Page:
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First Ever Olympic Park Finalist Contest Recap

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Skateboarding

Women's Recap

Among everything written and said about skateboarding’s inclusion in the Olympics, there has certainly been a sense that whatever the real or imagined drawbacks might be, they didn’t apply to the nascent women’s scene. In an activity and industry dominated by boys of various ages, women’s skateboarding is now doing its own thing and so all caveats and criticisms are out the window as far as the girls are concerned. If one facet of skateboarding was really going to explode onto the public imagination it was Park skating, continuous and quantifiable. If one sex was going to bring the promise of skateboarding to life, it was the women’s events where camaraderie and the sense of being part of something new happening right now is palpable. Intoxicating, even.

In the Women’s Park finals in Tokyo both those things dovetailed together and crystallised to create a glorious moment. Skateboarding more generally could learn much from it. Leaving aside the assignations of awards for a moment, two things were immediately clear. 

Firstly, the bowl configuration on which the contest was held at the Ariake Urban Sports Park is absolutely gigantic. Television cameras can struggle to translate the size of curved surfaces but watching skaters use the cutaway hip sections as platforms to climb out of the structure you suddenly grasp that the lip is twice the head height of some competitors. This is riding giants, the concrete equivalent of big wave surfing, where liptricks can be more dangerous than airs.

The other unarguable fact is that this was the highest standard women’s skateboard contest ever. There’s nowhere to hide out there if you only have five tricks to your name.

The fact that Sakura Yosozumi won gold with her first run does nothing to either diminish the achievement or do justice to the excitement of the contest itself. The fact is that the 19-year-old Japanese transition maestro—which she clearly is—has hit the prime of her skateboarding life just on time. Having 900-specialist Sandro Dias fly over from Brazil to coach her on rotation techniques for hitherto elusive 540’s clearly paid off, as she dialed in not one but two in a single run. In a field where the caliber-gap has shrunk dramatically since she began competing in 2018, carrying the crowd can make the difference and she carried the small but raucous one here.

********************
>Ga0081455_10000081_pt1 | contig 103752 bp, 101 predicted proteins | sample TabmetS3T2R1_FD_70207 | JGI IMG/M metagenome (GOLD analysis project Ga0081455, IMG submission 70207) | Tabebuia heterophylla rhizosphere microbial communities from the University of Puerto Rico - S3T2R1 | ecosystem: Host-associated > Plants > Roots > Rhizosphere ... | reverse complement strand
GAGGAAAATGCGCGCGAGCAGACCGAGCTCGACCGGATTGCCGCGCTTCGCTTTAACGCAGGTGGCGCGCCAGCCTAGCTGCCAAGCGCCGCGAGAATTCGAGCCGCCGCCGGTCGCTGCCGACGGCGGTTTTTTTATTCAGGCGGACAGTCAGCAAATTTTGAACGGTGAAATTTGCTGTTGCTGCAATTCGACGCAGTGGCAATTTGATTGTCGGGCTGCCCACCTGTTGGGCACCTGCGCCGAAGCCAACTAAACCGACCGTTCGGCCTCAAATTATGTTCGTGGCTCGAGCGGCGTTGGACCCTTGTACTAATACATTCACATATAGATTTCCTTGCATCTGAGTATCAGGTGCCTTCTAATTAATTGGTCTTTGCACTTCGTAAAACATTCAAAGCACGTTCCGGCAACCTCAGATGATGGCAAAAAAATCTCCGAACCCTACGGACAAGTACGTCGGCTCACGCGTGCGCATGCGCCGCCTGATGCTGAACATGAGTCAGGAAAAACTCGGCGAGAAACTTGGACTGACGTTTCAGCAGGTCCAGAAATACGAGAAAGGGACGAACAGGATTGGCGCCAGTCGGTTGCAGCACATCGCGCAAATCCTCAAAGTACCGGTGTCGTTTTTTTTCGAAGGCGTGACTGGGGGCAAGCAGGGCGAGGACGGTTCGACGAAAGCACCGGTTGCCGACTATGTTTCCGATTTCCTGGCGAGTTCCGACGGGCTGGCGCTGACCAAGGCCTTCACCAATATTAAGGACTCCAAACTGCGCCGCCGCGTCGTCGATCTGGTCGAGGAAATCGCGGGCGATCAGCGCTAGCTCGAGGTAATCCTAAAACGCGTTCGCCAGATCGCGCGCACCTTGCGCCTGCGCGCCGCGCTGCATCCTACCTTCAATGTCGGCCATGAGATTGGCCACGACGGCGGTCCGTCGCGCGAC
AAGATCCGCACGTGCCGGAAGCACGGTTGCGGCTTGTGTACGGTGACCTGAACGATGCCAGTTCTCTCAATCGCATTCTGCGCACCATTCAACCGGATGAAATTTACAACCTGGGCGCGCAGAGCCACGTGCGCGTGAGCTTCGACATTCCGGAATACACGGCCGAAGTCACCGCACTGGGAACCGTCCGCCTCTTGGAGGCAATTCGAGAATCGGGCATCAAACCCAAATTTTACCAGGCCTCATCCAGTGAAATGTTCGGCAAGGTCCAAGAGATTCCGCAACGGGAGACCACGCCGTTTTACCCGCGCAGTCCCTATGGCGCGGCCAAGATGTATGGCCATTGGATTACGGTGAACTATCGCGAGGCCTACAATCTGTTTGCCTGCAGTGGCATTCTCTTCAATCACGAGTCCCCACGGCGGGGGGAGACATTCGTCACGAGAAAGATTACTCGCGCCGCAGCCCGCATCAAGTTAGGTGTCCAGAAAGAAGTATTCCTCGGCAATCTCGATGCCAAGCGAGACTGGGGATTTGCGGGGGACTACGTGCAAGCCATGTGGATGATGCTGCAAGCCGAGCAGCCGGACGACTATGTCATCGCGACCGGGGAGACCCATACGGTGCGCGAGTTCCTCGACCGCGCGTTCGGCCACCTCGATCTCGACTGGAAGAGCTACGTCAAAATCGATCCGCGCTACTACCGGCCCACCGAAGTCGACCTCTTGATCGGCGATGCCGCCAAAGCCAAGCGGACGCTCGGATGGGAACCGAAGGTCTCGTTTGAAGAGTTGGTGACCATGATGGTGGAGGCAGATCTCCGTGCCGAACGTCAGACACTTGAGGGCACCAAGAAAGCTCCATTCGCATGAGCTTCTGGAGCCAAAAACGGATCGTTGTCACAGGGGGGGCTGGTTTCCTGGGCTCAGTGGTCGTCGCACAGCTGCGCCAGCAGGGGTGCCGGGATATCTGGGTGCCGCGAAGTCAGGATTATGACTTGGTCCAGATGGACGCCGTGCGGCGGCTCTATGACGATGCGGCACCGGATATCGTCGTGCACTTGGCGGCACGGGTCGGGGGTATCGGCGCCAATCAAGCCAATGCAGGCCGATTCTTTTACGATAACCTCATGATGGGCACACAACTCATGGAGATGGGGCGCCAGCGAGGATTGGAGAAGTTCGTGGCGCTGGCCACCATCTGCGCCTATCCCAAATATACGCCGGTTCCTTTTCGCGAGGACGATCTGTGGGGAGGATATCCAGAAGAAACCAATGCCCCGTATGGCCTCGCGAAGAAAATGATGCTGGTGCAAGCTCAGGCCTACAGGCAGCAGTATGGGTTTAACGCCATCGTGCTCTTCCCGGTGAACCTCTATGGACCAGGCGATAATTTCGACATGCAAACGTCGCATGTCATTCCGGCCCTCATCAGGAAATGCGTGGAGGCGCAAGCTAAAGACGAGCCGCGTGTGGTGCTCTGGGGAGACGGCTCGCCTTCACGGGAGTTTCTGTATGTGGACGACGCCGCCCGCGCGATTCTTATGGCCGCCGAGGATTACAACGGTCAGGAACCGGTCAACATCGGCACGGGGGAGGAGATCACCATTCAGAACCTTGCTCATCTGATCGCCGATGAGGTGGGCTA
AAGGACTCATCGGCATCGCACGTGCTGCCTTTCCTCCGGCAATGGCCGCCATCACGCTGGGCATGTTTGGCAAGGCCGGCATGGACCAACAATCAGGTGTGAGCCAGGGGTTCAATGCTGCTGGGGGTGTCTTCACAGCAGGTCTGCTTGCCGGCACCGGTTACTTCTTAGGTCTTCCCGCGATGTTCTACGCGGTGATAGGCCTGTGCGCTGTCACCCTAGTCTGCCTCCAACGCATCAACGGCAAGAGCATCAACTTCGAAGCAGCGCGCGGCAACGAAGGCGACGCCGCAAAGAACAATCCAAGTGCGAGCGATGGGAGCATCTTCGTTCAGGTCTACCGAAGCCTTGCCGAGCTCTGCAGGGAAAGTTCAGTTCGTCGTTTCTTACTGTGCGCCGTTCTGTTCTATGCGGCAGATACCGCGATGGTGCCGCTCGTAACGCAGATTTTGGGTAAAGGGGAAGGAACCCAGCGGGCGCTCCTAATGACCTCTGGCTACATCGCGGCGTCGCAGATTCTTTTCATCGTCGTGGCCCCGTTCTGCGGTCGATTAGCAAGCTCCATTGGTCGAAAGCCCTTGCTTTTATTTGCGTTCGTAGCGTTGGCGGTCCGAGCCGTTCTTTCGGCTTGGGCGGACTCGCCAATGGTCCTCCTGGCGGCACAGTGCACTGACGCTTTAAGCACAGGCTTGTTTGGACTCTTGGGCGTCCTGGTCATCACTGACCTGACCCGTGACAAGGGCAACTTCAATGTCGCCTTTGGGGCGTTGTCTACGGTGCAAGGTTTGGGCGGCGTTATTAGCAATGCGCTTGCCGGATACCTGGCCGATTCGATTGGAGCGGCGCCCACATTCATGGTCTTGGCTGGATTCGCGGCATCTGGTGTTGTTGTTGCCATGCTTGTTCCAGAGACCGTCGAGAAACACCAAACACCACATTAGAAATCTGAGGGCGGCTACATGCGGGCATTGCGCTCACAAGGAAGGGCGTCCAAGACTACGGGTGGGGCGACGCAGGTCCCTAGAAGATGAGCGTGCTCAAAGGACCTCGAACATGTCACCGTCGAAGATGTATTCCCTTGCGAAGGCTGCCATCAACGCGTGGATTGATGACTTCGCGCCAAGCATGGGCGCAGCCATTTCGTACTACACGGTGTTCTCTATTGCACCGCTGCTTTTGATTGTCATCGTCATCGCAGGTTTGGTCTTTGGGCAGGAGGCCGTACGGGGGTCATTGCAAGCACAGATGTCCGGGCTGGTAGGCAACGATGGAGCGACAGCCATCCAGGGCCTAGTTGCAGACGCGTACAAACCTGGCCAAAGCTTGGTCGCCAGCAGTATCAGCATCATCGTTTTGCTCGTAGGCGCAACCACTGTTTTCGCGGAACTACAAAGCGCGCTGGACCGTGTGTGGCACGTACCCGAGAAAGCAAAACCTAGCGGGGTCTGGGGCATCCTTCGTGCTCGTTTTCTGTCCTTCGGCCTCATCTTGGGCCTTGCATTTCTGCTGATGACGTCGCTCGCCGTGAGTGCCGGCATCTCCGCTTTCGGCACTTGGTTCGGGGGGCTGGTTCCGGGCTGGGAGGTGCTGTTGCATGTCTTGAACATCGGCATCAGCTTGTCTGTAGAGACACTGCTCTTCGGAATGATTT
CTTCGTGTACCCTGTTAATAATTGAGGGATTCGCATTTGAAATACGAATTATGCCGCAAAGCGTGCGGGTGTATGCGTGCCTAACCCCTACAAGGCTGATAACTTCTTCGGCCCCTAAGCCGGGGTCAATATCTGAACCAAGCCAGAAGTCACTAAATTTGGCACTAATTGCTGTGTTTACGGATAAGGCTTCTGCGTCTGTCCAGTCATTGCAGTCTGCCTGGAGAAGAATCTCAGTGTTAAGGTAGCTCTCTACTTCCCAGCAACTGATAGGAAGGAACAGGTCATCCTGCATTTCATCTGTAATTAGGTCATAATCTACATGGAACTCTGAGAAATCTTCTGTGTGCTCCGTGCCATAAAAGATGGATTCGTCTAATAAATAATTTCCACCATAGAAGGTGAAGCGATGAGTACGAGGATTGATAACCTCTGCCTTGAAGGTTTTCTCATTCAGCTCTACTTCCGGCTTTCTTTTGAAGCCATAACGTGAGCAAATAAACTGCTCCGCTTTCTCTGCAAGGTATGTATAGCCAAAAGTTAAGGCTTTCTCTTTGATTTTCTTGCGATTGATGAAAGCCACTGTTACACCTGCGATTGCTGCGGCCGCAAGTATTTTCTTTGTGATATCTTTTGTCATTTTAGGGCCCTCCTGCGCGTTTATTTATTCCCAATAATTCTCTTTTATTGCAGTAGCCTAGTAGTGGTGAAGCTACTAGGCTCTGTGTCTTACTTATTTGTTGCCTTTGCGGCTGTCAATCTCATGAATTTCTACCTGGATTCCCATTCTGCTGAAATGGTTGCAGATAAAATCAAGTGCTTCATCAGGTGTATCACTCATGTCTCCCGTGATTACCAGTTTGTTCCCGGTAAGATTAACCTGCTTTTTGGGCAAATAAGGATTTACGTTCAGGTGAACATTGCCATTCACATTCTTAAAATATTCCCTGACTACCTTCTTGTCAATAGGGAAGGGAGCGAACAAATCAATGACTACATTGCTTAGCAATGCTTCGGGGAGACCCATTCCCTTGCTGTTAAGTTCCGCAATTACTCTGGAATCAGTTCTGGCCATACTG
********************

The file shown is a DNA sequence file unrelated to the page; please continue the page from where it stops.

Interestingly she forewent trying to repeat the feat on her final run and added a couple of different tricks which she knew wouldn’t increase her score just for the hell of it.

Relaxed, composed, enjoying the experience, if she felt under pressure it didn’t show. She loved the experience and was a deserved gold medal winner.

Hot on her heels was Kokona Hiraki in silver who again came out swinging on her opening run and proved unassailable. While she didn’t have an audience-wowing 540 in her bag, she can kickflip a square-nosed board on command and has the best nosegrind in the game. Unafraid to attack the pool coping and the park’s most treacherous elements like backside lipsliding over a hip and risking everything on smith stalls on the offset metal sub-box which everyone else avoided, much will be made of her youth but she is fantastic devoid of any context.

In some respects, Sky Brown has been the face of the Tokyo Olympics up to now, a cypher to represent the changing nexus of sport, representation and entertainment. In what will remain one of the biggest stories within what may yet be the biggest success of the entire Olympics, Sky Brown managed to gel a final run which garnered her enough points to break up a Japanese podium hegemony by sticking a kickflip indy upon which her previous two runs had floundered.

The roar of the Games went up and she understandably wept with elation and relief. They were sadly not the only tears to be shed onto the hot concrete underfoot.

With an ending Hollywood scriptwriters would find implausible, the last turn of the cards went to the girl Sky had just displaced from the bronze medal position, first-placed qualifier Misugu Okamoto, who was having her own struggles with the same trick elsewhere. The most energized and intensely-focused skater in the finals, she had a gold-medal run in mind but was denied on the kickflip indy going into the flat bank on ballistic runs where she had already landed two 540 variations. Had she not gone for broke on that trick, she may well have won a medal just by completing her second run, and the desperation with which she clawed at the elusive board with both hands on her final attempt was heartbreaking to watch. She was bereft with disappointment, but hoisted aloft by her fellow competitors in a moving act of skateboarding sisterhood. If the gods of consistency smile on her, she is a future gold medal prospect.